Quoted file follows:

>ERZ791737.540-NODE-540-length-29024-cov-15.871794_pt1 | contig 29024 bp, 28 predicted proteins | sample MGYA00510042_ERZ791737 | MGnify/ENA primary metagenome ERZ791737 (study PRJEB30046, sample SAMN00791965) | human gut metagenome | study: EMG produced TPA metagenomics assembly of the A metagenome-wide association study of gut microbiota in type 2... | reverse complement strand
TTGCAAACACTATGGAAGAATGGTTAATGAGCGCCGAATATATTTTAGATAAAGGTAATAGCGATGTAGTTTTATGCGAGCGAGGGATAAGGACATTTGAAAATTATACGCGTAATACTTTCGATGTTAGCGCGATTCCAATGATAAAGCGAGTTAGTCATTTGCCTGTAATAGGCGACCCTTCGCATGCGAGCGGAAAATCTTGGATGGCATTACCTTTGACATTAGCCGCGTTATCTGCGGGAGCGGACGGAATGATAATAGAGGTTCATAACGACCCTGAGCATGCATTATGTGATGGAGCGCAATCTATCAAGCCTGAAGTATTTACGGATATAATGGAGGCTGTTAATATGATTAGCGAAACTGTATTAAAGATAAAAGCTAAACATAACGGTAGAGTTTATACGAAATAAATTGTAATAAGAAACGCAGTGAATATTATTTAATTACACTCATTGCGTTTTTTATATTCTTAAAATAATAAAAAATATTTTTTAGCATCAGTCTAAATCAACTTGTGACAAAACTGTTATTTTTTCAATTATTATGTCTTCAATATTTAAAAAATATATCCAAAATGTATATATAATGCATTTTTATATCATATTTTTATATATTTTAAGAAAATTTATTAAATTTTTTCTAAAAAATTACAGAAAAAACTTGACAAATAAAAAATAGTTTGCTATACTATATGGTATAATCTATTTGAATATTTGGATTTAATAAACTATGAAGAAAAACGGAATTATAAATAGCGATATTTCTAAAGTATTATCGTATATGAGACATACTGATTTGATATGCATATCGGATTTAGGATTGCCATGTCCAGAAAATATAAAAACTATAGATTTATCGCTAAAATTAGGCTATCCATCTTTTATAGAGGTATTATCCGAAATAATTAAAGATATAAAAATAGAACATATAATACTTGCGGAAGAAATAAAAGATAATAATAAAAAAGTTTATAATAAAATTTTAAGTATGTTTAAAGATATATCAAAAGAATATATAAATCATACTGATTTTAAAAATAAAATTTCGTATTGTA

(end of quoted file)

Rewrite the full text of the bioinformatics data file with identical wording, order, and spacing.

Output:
>ERZ791737.540-NODE-540-length-29024-cov-15.871794_pt1 | contig 29024 bp, 28 predicted proteins | sample MGYA00510042_ERZ791737 | MGnify/ENA primary metagenome ERZ791737 (study PRJEB30046, sample SAMN00791965) | human gut metagenome | study: EMG produced TPA metagenomics assembly of the A metagenome-wide association study of gut microbiota in type 2... | reverse complement strand
TTGCAAACACTATGGAAGAATGGTTAATGAGCGCCGAATATATTTTAGATAAAGGTAATAGCGATGTAGTTTTATGCGAGCGAGGGATAAGGACATTTGAAAATTATACGCGTAATACTTTCGATGTTAGCGCGATTCCAATGATAAAGCGAGTTAGTCATTTGCCTGTAATAGGCGACCCTTCGCATGCGAGCGGAAAATCTTGGATGGCATTACCTTTGACATTAGCCGCGTTATCTGCGGGAGCGGACGGAATGATAATAGAGGTTCATAACGACCCTGAGCATGCATTATGTGATGGAGCGCAATCTATCAAGCCTGAAGTATTTACGGATATAATGGAGGCTGTTAATATGATTAGCGAAACTGTATTAAAGATAAAAGCTAAACATAACGGTAGAGTTTATACGAAATAAATTGTAATAAGAAACGCAGTGAATATTATTTAATTACACTCATTGCGTTTTTTATATTCTTAAAATAATAAAAAATATTTTTTAGCATCAGTCTAAATCAACTTGTGACAAAACTGTTATTTTTTCAATTATTATGTCTTCAATATTTAAAAAATATATCCAAAATGTATATATAATGCATTTTTATATCATATTTTTATATATTTTAAGAAAATTTATTAAATTTTTTCTAAAAAATTACAGAAAAAACTTGACAAATAAAAAATAGTTTGCTATACTATATGGTATAATCTATTTGAATATTTGGATTTAATAAACTATGAAGAAAAACGGAATTATAAATAGCGATATTTCTAAAGTATTATCGTATATGAGACATACTGATTTGATATGCATATCGGATTTAGGATTGCCATGTCCAGAAAATATAAAAACTATAGATTTATCGCTAAAATTAGGCTATCCATCTTTTATAGAGGTATTATCCGAAATAATTAAAGATATAAAAATAGAACATATAATACTTGCGGAAGAAATAAAAGATAATAATAAAAAAGTTTATAATAAAATTTTAAGTATGTTTAAAGATATATCAAAAGAATATATAAATCATACTGATTTTAAAAATAAAATTTCGTATTGTA